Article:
Bridging the Ivy League hiring gap

The data may not be surprising, but it is discouraging for many young journalists: Nearly half the current staffs at the Wall Street Journal and New York Times went to elite universities, according to a report in the May issue of the Journal of Expertise.

At face value, hiring journalists with excellent academic credentials doesn’t seem like an issue. But having an overwhelming proportion of elite-university graduates in a newsroom can signify a lack of socioeconomic, racial, and geographic diversity, said Heather Bryant, founder of Project Facet, a platform that facilitates newsroom collaboration. That type of staff makeup can limit perspectives in a newsroom. For example, when people who attended elite universities report on poverty—something they may not have experienced because many attendees could afford those elite schools—it can lead to the same kind of story again and again.

“If you go and you look for stories about poverty, you find stories about people who are experiencing economic hardship…(but) there is nothing out there that helps people understand, how do I navigate my life as someone who’s experiencing this hardship?” Bryant said.

How can Newsrooms facilitate change?

How can newsrooms (and the young journalists that want to break in) work to change the current situation? Megha Satyanarayana, a reporter for Chemical and Engineering News who spoke about mentorship at this year’s ONA conference, said newsrooms can start by focusing less on where someone went to school, or whether they went to college, when considering candidates. Rather, it’s vital to consider who a reporter is beyond their degree.

“If you’re packing a newsroom with a bunch of Ivy League grads who all look the same, sound the same, come from the same places, have the same color skin, have the same life frames, then you are depriving the newsroom and your readers of the true diversity of the people that they serve,” Satyanarayana said.

But changing this archetype also requires newsrooms to look inward. At the core of a newsroom, for instance, hiring managers can be prone to hiring people they are connected with or people who are like them. But Bryant said that structure for a job pipeline doesn’t make sense. Journalism is based on a lot of on-the-job teachable concepts, she said, so scoring an elite degree doesn’t need to—and shouldn’t—be the main focus.

“Staff your newsrooms differently, think about who you’re actually putting in them,” Bryant said. “Hire someone different. Give your internship to someone who didn’t go to a major school. Pay your interns. Think about who it is you’re actually doing journalism for.”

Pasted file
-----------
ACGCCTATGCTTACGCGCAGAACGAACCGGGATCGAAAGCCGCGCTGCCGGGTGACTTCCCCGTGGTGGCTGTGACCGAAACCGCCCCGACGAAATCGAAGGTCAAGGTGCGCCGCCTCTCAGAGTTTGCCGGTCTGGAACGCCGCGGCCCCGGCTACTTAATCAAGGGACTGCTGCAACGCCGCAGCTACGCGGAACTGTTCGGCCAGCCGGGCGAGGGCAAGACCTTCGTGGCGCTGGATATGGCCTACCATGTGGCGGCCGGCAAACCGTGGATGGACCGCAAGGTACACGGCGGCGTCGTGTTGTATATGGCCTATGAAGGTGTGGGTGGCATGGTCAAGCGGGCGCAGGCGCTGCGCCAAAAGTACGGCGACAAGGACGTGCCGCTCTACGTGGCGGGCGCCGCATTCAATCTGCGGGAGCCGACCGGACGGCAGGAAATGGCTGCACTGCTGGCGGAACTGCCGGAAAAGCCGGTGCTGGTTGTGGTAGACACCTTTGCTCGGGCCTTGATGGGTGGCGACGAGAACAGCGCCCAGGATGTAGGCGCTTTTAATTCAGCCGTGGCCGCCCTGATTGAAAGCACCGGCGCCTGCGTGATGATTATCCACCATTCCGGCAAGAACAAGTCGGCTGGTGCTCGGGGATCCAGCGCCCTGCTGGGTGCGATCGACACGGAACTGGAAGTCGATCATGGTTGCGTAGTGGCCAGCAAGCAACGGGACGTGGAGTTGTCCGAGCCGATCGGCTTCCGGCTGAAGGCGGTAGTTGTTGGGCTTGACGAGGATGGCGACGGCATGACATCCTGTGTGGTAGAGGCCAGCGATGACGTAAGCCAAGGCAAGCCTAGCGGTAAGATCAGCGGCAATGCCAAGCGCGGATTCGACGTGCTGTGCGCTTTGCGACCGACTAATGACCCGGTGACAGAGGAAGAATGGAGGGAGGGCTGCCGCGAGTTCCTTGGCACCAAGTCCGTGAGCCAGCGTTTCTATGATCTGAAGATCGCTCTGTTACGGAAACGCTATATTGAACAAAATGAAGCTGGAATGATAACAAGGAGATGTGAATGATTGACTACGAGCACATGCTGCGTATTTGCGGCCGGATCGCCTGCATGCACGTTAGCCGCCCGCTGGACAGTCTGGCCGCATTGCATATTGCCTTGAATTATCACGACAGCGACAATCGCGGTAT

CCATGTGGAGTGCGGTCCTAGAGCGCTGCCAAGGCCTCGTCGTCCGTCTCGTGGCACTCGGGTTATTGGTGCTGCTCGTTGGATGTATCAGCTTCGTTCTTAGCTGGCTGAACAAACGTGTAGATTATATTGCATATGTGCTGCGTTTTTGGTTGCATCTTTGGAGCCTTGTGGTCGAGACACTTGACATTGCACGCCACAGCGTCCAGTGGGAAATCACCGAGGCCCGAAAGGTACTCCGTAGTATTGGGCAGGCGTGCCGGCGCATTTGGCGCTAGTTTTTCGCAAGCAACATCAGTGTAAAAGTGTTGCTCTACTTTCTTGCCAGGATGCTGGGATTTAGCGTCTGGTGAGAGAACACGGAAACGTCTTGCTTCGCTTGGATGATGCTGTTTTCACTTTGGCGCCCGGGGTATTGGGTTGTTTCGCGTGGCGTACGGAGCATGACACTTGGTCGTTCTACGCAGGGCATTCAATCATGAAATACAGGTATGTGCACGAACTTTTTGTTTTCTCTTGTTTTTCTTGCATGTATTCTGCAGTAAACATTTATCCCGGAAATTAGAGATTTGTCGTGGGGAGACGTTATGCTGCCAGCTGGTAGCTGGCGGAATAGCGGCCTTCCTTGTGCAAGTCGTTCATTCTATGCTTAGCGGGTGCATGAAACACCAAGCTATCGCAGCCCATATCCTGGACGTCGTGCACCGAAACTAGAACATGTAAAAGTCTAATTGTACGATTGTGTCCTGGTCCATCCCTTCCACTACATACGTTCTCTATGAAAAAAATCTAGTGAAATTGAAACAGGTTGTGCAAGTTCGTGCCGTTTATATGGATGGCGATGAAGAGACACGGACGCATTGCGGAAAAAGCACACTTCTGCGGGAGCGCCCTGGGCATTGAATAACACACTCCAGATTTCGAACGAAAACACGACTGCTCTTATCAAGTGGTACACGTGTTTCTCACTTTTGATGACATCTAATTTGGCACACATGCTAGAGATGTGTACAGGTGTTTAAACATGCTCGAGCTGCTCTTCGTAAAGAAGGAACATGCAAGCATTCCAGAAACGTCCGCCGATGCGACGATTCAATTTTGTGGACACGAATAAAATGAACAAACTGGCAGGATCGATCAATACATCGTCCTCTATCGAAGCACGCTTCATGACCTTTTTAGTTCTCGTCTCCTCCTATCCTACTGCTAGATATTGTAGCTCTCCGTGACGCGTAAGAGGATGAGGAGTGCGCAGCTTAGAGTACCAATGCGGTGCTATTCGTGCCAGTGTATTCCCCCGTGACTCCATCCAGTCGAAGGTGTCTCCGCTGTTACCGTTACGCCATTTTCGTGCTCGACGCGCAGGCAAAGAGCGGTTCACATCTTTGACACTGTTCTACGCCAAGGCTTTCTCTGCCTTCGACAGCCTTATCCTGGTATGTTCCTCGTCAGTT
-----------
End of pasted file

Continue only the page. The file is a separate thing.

Ultimately, Bryant said, packing a newsroom staff with elite university grads dilutes a news organization’s coverage of several groups of people. She said encouraging opportunities for different people from different communities is the way to change that.

“We have to do journalism for people,” Bryant said. “We have to do journalism with people. We cannot just do journalism about people. That’s not enough.”

Students outside Ivy League schools can help too

It might not be easy for journalists from public universities or state colleges to immediately break into a newsroom filled with graduates of elite universities, but Satyanarayana said they can catch up. The best strategy, she said, is to seek out the uncomfortable.

She attended Tufts University — a school she acknowledged as elite — but said some of her most formative experiences were early-career jobs at mid-sized papers in Charlotte, North Carolina and Mississippi, two places she never expected to work.

She said the job in Mississippi was particularly challenging — she had preconceived notions of the deep south, didn’t know anyone there, and had to confront an area where people were recovering from Hurricane Katrina.

“I needed to be extremely respectful of what happened, but I still needed to do my job,” Satyanarayana said. “I needed to meet the needs of the newsroom I was working in, and I had to also take care of myself. It was very hard.”

Those lessons weren’t offered in any journalism course — Satyanarayana had to go through them in the field. And since those opportunities exist far off campus, they can be available to journalists who attend any university, if they are willing to put themselves in those uncomfortable situations.

“Recognize that your first couple of internships — and indeed your first couple of jobs — may be in very, very small newsrooms,” Satyanarayana said. “If those opportunities are opportunities that you can take — for family reasons, for financial reasons, whatever it can be — then I suggest that those are the choices that you make.

“Especially for young journalists, you need to be uncomfortable. If you’re not uncomfortable, I don’t think you get as many opportunities to grow and change and really become the reporter you’re going to be.”